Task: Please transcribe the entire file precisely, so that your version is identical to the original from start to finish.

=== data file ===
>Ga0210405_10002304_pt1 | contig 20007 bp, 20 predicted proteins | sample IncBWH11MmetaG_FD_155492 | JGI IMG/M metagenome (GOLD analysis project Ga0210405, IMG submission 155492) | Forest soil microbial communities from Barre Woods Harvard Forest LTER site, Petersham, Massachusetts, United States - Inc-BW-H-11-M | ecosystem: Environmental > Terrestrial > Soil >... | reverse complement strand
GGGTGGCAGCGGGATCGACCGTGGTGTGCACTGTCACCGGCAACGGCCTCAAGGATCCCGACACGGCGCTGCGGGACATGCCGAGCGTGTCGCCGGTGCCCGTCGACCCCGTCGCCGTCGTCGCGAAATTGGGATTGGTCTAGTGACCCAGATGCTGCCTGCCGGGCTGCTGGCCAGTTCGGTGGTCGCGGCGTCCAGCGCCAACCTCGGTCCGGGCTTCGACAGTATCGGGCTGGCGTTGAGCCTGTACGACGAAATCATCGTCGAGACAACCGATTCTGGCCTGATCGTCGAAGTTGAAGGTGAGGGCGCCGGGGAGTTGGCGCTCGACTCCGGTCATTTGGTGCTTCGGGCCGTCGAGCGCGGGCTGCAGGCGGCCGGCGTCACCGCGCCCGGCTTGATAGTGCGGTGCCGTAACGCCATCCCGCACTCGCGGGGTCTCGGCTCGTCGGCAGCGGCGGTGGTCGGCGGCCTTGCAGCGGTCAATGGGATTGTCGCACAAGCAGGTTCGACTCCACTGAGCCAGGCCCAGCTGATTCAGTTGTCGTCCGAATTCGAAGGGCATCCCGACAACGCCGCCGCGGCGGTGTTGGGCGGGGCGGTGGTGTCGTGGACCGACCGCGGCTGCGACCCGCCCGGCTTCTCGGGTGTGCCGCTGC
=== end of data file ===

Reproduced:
>Ga0210405_10002304_pt1 | contig 20007 bp, 20 predicted proteins | sample IncBWH11MmetaG_FD_155492 | JGI IMG/M metagenome (GOLD analysis project Ga0210405, IMG submission 155492) | Forest soil microbial communities from Barre Woods Harvard Forest LTER site, Petersham, Massachusetts, United States - Inc-BW-H-11-M | ecosystem: Environmental > Terrestrial > Soil >... | reverse complement strand
GGGTGGCAGCGGGATCGACCGTGGTGTGCACTGTCACCGGCAACGGCCTCAAGGATCCCGACACGGCGCTGCGGGACATGCCGAGCGTGTCGCCGGTGCCCGTCGACCCCGTCGCCGTCGTCGCGAAATTGGGATTGGTCTAGTGACCCAGATGCTGCCTGCCGGGCTGCTGGCCAGTTCGGTGGTCGCGGCGTCCAGCGCCAACCTCGGTCCGGGCTTCGACAGTATCGGGCTGGCGTTGAGCCTGTACGACGAAATCATCGTCGAGACAACCGATTCTGGCCTGATCGTCGAAGTTGAAGGTGAGGGCGCCGGGGAGTTGGCGCTCGACTCCGGTCATTTGGTGCTTCGGGCCGTCGAGCGCGGGCTGCAGGCGGCCGGCGTCACCGCGCCCGGCTTGATAGTGCGGTGCCGTAACGCCATCCCGCACTCGCGGGGTCTCGGCTCGTCGGCAGCGGCGGTGGTCGGCGGCCTTGCAGCGGTCAATGGGATTGTCGCACAAGCAGGTTCGACTCCACTGAGCCAGGCCCAGCTGATTCAGTTGTCGTCCGAATTCGAAGGGCATCCCGACAACGCCGCCGCGGCGGTGTTGGGCGGGGCGGTGGTGTCGTGGACCGACCGCGGCTGCGACCCGCCCGGCTTCTCGGGTGTGCCGCTGC